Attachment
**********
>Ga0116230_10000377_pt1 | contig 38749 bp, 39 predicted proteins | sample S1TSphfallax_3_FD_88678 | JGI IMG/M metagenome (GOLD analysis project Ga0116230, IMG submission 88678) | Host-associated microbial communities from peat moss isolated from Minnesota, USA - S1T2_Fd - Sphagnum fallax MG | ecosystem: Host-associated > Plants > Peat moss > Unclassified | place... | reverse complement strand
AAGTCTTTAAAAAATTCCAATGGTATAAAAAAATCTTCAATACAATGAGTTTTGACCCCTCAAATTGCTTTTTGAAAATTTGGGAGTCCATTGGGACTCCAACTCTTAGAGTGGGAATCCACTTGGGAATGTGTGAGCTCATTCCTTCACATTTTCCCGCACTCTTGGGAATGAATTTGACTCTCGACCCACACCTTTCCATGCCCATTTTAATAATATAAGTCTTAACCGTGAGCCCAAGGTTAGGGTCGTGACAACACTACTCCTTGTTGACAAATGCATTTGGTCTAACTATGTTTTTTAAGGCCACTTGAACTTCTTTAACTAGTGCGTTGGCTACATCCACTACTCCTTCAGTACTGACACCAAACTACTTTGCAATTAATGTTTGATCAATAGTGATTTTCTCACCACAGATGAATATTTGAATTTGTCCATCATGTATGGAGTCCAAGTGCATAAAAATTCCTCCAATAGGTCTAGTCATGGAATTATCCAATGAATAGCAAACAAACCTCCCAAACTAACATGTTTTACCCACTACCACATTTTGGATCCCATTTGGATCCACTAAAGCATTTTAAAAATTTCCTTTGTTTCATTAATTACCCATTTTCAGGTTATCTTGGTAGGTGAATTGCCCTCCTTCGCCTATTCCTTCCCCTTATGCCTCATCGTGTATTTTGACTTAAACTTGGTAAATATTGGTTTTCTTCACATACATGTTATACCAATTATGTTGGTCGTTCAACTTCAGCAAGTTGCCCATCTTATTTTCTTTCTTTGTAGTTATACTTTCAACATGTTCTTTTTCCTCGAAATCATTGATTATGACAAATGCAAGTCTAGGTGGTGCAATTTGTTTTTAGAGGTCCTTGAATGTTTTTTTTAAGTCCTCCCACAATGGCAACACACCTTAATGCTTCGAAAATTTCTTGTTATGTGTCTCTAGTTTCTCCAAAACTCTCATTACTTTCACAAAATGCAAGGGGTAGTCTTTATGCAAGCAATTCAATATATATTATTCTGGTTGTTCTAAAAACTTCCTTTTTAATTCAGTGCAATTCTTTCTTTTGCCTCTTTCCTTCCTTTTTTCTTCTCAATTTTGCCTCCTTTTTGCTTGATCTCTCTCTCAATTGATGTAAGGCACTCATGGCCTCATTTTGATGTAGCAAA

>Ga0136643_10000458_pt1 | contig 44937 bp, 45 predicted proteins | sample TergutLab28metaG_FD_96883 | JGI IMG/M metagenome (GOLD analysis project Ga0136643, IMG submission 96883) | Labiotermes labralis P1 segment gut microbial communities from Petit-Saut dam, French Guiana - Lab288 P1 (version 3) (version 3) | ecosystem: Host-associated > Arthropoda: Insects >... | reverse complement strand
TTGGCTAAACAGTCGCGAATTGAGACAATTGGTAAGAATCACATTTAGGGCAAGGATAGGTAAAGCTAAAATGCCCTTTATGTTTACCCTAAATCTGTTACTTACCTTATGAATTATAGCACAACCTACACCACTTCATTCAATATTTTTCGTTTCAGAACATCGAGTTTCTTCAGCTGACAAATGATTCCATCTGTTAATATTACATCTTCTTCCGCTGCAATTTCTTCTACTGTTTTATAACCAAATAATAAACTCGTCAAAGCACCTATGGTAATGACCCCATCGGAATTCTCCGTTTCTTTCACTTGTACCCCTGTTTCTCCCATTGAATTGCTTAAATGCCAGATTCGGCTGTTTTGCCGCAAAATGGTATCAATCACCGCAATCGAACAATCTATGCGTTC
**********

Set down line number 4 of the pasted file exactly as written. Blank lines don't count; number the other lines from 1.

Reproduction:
TTGGCTAAACAGTCGCGAATTGAGACAATTGGTAAGAATCACATTTAGGGCAAGGATAGGTAAAGCTAAAATGCCCTTTATGTTTACCCTAAATCTGTTACTTACCTTATGAATTATAGCACAACCTACACCACTTCATTCAATATTTTTCGTTTCAGAACATCGAGTTTCTTCAGCTGACAAATGATTCCATCTGTTAATATTACATCTTCTTCCGCTGCAATTTCTTCTACTGTTTTATAACCAAATAATAAACTCGTCAAAGCACCTATGGTAATGACCCCATCGGAATTCTCCGTTTCTTTCACTTGTACCCCTGTTTCTCCCATTGAATTGCTTAAATGCCAGATTCGGCTGTTTTGCCGCAAAATGGTATCAATCACCGCAATCGAACAATCTATGCGTTC